This year, Salone del Gusto was a marriage of the original Salone del Gusto, first held in 2006, and Terra Madre, first held in 2004. While both events had food artisans and producers from all over the world, different activities were held at each and were not all accessible to the public. Salone del Gusto focused more on the exposition and sale of high quality foods and products, while Terra Madre was a gathering of a network of food producers from around the world. Having never been to either of these before, I can’t offer judgment on the differences of before and after. What I would love to do is share my first-time impressions of this year’s.
To say Salone is a food fair means that, like your down-home county fair, the place is jumping with activity – with a few notable differences. The funnel cakes are replaced with French butter cookies in 20 different flavors, the groundhog whacking game is replaced with the foodie’s (divisive word, I know) form of fun, that is vertical Barolo wine tastings, and that feeling of riding the Zipper right after you eat your funnel cake is replaced by the feeling of pressing up against crowds right after you drink your Barolo wines.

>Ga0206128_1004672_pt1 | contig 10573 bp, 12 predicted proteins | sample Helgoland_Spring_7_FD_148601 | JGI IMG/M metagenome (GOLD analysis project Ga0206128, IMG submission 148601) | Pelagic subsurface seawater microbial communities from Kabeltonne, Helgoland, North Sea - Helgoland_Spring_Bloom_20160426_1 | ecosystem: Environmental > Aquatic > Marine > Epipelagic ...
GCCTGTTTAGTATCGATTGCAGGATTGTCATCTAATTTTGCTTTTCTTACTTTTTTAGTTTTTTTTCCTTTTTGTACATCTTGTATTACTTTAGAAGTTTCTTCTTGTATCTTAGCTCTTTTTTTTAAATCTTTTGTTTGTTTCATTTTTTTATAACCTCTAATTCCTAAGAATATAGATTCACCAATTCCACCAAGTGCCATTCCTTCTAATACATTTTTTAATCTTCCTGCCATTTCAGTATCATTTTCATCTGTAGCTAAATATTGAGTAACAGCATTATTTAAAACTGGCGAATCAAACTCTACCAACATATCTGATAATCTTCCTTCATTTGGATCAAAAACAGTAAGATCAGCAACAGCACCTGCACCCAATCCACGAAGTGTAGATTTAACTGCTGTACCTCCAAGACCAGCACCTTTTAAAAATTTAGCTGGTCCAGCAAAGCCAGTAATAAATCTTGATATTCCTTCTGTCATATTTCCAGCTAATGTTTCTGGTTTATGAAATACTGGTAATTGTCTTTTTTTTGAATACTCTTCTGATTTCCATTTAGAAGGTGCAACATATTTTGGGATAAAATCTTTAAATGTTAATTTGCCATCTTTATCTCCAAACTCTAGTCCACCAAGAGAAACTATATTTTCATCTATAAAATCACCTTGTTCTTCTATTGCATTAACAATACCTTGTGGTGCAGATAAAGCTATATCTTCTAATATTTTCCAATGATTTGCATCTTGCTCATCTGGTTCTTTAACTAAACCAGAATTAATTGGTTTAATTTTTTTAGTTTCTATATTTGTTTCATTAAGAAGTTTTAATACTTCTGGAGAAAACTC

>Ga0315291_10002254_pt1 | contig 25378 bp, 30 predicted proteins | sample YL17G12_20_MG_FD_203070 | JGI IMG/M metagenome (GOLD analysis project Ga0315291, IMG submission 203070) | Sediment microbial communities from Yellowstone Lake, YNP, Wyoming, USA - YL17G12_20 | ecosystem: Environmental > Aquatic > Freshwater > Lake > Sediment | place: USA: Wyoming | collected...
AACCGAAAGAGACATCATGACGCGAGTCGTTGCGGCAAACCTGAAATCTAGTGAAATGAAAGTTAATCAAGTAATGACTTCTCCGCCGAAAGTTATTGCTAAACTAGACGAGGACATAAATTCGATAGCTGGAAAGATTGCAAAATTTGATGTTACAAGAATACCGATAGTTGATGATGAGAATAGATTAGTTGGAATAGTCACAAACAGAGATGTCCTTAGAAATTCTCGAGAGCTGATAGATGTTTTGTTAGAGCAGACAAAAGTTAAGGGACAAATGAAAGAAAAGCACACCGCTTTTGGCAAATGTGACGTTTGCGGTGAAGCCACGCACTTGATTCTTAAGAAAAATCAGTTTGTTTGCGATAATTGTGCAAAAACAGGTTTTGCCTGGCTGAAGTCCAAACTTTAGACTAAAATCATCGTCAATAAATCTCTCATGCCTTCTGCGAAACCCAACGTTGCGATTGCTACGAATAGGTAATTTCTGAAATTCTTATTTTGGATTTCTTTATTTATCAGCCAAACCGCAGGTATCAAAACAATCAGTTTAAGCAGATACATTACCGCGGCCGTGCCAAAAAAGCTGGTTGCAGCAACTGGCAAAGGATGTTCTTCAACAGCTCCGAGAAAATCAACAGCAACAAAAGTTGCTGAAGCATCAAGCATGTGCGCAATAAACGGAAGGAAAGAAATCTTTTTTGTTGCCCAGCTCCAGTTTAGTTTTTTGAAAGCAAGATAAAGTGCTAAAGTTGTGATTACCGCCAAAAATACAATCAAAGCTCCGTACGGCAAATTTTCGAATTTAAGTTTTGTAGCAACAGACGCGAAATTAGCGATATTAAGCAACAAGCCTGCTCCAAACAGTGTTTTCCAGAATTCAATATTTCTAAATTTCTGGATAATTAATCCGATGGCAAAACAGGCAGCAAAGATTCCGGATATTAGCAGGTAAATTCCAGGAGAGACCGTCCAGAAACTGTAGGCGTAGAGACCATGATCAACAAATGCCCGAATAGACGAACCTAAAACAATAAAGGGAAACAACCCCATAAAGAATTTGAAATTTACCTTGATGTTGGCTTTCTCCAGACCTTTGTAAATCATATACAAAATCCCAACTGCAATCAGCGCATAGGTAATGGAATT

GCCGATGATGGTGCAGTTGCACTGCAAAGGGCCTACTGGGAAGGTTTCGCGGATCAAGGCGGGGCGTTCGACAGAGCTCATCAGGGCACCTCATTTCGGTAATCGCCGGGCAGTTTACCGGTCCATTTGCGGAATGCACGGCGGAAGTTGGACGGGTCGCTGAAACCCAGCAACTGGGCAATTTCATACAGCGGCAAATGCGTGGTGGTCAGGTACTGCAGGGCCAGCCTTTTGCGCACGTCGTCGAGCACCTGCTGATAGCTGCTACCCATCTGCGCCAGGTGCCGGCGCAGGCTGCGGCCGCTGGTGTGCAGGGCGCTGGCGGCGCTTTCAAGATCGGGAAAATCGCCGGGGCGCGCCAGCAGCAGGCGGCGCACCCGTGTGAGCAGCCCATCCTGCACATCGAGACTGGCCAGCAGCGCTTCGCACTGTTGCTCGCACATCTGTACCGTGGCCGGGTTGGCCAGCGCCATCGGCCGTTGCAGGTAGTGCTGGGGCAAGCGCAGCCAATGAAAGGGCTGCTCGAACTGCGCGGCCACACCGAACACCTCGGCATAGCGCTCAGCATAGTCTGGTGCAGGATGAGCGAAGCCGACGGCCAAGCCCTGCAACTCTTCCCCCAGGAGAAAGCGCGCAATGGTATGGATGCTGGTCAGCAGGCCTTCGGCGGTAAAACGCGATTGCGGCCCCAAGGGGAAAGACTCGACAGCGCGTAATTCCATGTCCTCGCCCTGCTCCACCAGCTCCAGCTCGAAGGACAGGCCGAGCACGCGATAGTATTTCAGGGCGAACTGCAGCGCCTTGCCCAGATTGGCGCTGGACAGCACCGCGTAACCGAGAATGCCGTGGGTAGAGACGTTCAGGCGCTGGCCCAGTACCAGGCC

Fribourg-style Swiss fondue is referred to as moitié-moitié. Unlike fondues from other regions, it is made with a hard, cooked cheese native to Fribourg, known as Vacherin Fribourgeois (not to be confused with Vacherin or Mont d’Or). The recipe calls for half Vacherin Fribourgeois and half Swiss Gruyère.
In this photo, Raphael is making fondue using the handmade cheeses he makes himself, at the Slow Food Switzerland stand at the Salone del Gusto in Turin, Italy last week. The visitors ran to his stand every time he put a new pot of fondue out. Obviously, it was very good!